In 1972, Murlikant Petkar won India’s first-ever gold medal in any Olympic event. Petkar, who was paralysed from the waist down, got the medal for 50-metre freestyle swimming at the Paralympics.

Kabir Khan’s Chandu Champion pays fulsome tribute to this pioneer. Chandu Champion, led by a superb Kartik Aaryan, is a solidly crafted biopic that overcomes patches of melodrama and clumsy plotting to deliver an emotionally resonant chronicle of individual courage.

The fictionalised account begins in 2017. An elderly Murlikant (Aaryan) wants to file a police complaint against successive Indian presidents who have denied him the Arjuna Award, India’s second-highest sports honour. The police inspector (Shreyas Talpade) scoffs at Murlikant, who then proceeds to reveal his back story.

The framing device creates an unfair image of Murlikant as embittered and grasping. The man we encounter over 143 minutes is anything but that.

Murlikant’s boyhood hero is Dara Singh. Murlikant is all set to follow in the wrestler’s footsteps until fate intervenes.

Murlikant enlists in the Army, where he emerges as a promising boxer under the tough-love tutelage of coach Ali (Vijay Raaz). A severe injury during the 1965 Indo-Pak War – filmed in a single shot – is a setback that Murlikant overcomes in the only way he knows to: by beginning all over again.

Persistence is the key element in Khan’s screenplay, written with Sumit Arora and Sudipto Sarkar. Forever missing his shot at glory just when it appears to be within reach, Murlikant simply refuses to give up.

He is never alone. The film rolls out a series of warmly observed secondary characters who boost Murlikant’s mission and stand in for the family that has all but abandoned him.

In Islampur village in rural Maharashtra, Ganpat (Ganesh Yadav) gives a young Murlikant (Aayan Khan) his first shot at wrestling. Karnail (Bhuvan Arora) is responsible for Murlikant joining the Army.

Yashpal Shama hilariously parodies the hard-driving, eardrum-shattering drill instructor. Vijay Raaz’s Ali is a dream coach, reappearing after Murlikant’s disability to lick him back into shape. Rajpal Yadav and Brijendra Kala play members of the chorus singing Murlikant’s praises.

Sarphira, Chandu Champion (2024).

There is carnivalesque joy but also lapses into the loud, cartoonish humour that marked Khan’s previous film 83 (2021), about the Indian cricket’s team first World Cup victory. There are occasions when the overly long Chandu Champion wanders beyond the syllabus.

The movie paradoxically glosses over the core of Murlikant’s achievement – the overcoming of his disability. A lecture by Ali to Murlikant that he is no different from any other athlete doesn’t quite cut it.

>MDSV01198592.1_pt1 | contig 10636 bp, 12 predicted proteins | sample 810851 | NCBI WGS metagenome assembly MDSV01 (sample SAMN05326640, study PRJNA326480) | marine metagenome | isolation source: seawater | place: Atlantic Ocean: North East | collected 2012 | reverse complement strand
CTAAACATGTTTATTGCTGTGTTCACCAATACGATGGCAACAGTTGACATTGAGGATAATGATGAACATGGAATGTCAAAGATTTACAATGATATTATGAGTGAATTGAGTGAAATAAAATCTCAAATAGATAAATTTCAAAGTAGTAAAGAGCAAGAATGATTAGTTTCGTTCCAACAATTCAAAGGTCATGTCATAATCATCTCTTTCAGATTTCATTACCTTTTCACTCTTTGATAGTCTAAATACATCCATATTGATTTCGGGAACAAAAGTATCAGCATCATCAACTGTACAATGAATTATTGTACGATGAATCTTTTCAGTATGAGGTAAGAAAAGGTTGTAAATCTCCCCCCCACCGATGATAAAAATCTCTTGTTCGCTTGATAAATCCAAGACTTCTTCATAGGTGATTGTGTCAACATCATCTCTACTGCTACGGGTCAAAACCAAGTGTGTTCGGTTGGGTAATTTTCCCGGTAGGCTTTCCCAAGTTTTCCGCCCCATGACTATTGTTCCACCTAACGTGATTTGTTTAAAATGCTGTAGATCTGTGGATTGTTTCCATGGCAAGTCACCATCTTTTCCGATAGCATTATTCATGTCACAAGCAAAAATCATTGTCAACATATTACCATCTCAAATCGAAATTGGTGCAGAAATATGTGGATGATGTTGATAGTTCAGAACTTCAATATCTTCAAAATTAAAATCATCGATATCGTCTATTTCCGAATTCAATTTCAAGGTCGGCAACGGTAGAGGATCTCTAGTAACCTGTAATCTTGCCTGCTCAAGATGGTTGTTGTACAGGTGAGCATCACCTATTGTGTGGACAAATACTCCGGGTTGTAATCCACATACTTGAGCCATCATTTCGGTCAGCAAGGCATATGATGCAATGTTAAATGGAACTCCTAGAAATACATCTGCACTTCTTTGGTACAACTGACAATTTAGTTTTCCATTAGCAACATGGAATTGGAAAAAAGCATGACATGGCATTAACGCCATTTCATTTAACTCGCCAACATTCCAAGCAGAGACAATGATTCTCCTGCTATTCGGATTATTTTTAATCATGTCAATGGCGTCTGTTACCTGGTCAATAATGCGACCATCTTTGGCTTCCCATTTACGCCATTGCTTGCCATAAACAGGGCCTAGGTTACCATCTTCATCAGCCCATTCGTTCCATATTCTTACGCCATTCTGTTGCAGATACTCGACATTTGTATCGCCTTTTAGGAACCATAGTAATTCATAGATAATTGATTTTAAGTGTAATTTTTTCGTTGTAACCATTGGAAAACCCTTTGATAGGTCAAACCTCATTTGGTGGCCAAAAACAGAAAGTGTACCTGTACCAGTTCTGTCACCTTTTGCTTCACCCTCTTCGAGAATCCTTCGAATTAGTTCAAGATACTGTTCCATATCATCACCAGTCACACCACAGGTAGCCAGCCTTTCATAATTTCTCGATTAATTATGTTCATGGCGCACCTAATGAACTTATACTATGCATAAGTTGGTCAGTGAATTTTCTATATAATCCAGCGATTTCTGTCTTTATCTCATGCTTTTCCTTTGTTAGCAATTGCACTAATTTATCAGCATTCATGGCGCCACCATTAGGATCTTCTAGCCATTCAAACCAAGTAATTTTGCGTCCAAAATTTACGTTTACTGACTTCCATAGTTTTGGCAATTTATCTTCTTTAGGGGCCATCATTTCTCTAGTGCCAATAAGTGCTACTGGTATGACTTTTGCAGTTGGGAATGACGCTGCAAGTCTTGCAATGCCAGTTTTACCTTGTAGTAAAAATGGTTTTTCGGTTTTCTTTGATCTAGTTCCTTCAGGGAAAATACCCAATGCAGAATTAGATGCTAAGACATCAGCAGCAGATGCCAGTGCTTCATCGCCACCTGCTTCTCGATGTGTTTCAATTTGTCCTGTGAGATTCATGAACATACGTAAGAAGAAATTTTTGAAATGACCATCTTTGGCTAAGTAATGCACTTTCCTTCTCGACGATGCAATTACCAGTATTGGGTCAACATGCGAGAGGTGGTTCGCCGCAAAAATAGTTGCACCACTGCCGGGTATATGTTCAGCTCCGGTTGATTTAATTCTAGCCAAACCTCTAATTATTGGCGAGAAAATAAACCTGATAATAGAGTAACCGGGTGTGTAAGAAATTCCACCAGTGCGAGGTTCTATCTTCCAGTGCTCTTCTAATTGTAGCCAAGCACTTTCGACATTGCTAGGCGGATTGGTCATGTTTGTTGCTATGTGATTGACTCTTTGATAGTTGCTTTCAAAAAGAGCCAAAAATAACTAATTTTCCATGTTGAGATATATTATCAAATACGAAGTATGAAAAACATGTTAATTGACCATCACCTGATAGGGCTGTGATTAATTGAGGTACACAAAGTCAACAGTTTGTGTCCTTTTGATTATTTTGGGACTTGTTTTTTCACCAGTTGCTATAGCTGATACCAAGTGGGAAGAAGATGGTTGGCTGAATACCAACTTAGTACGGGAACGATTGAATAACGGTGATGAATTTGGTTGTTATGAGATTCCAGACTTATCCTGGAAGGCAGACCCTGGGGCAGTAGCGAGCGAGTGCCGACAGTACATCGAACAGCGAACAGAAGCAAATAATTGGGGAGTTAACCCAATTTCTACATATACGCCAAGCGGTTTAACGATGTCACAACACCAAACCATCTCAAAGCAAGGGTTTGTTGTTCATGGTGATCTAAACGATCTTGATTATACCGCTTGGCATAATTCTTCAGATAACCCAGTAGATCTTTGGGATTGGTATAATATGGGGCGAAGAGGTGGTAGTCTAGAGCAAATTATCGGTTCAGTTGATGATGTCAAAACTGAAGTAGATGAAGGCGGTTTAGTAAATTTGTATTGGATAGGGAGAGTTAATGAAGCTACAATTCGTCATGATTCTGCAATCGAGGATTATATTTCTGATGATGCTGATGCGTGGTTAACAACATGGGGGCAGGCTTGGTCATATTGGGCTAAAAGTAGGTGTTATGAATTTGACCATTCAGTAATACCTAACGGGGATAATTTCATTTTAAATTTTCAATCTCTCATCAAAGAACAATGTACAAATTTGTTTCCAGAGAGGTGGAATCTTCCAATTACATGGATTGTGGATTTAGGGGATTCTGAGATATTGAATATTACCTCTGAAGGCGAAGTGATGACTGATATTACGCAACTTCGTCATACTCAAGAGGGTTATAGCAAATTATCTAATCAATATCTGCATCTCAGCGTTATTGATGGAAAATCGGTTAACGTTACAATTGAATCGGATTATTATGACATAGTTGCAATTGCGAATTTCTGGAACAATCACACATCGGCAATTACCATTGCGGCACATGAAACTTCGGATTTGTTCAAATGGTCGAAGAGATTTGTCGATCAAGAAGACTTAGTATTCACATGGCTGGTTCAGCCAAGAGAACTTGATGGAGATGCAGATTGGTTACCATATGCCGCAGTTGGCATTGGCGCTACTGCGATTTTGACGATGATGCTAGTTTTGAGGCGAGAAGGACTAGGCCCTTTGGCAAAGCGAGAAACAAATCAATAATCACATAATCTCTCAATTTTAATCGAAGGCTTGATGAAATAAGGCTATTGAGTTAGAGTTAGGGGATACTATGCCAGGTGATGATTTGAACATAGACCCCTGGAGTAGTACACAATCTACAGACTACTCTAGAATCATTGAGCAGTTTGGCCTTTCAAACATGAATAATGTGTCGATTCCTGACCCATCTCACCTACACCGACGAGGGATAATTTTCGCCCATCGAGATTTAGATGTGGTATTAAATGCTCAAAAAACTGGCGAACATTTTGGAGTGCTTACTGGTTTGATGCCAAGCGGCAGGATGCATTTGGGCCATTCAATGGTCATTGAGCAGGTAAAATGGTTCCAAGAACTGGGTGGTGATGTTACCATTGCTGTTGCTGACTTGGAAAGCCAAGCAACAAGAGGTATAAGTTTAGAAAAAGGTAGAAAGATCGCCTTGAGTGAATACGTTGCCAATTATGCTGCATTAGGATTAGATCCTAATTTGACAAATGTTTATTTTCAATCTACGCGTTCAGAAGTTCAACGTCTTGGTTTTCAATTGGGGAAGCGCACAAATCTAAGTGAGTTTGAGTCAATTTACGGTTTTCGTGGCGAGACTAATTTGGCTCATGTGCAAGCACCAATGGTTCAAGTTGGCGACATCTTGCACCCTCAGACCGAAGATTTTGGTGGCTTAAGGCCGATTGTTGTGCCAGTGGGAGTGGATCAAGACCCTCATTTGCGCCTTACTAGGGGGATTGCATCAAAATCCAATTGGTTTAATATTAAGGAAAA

In trying to normalise para-athletes – a wonderful thing in itself – the film’s makers skim over the challenges involved in retraining the body to perform new miracles. The other contestants at the Paralympics rush by in a hurried montage, without giving a measure of what is at stake.

What Khan does well is to reveal the man behind the medal. Through his travails, Murlikant never loses his boyishness, innocence or charisma.

Khan deftly channels Kartik Aaryan’s youthful ardour, Easter bunny grin and belligerent screen persona. Murlikant is striving, monomaniacal and hot-headed – all qualities associated with Aaryan’s characters, and never projected as well before than by this movie.

Khan is altogether in more control of his narrative than in 83, an endearing entertainer that was nevertheless weighted down by avoidable bloat. Both films share a love for underdogs who transform themselves into thoroughbreds through sheer willpower. Chandu Champion includes a nod to Bhaag Milkha Bhaag (2013), in which Murlikant encounters his past while dealing with his present.

Chandu Champion works even without the heavy underlining, in no small part because of handsome production values. Cinematographer Sudeep Chatterjee dunks his frames in saturated hues that reflect Murlikant’s journey from a dust-laden akhara to the gold-paved Paralympics.

Some of the most affectionate portions are in Islampur, where Murlikant first dreams of triumphing in the Olympics. In a sequence beautifully edited by Nitin Baid, Murlikant wrestles, runs, swims, and runs again as he flees his village.

Few moments in Chandu Champion lay out Murlikant’s physical prowess alongside his ability to reinvent himself as his first big adventure. Much is said in Chandu Champion about the triumph of the spirit, but when Khan dials down the speechifying and relies on the visuals, the movie soars.

Chandu Champion (2024).

Also read:

Know Your Legend: Before Abhinav Bindra and Devendra Jhajharia, there was Murlikant Petkar

‘An incredibly important story to tell’: Kabir Khan on Murlikant Petkar biopic ‘Chandu Champion’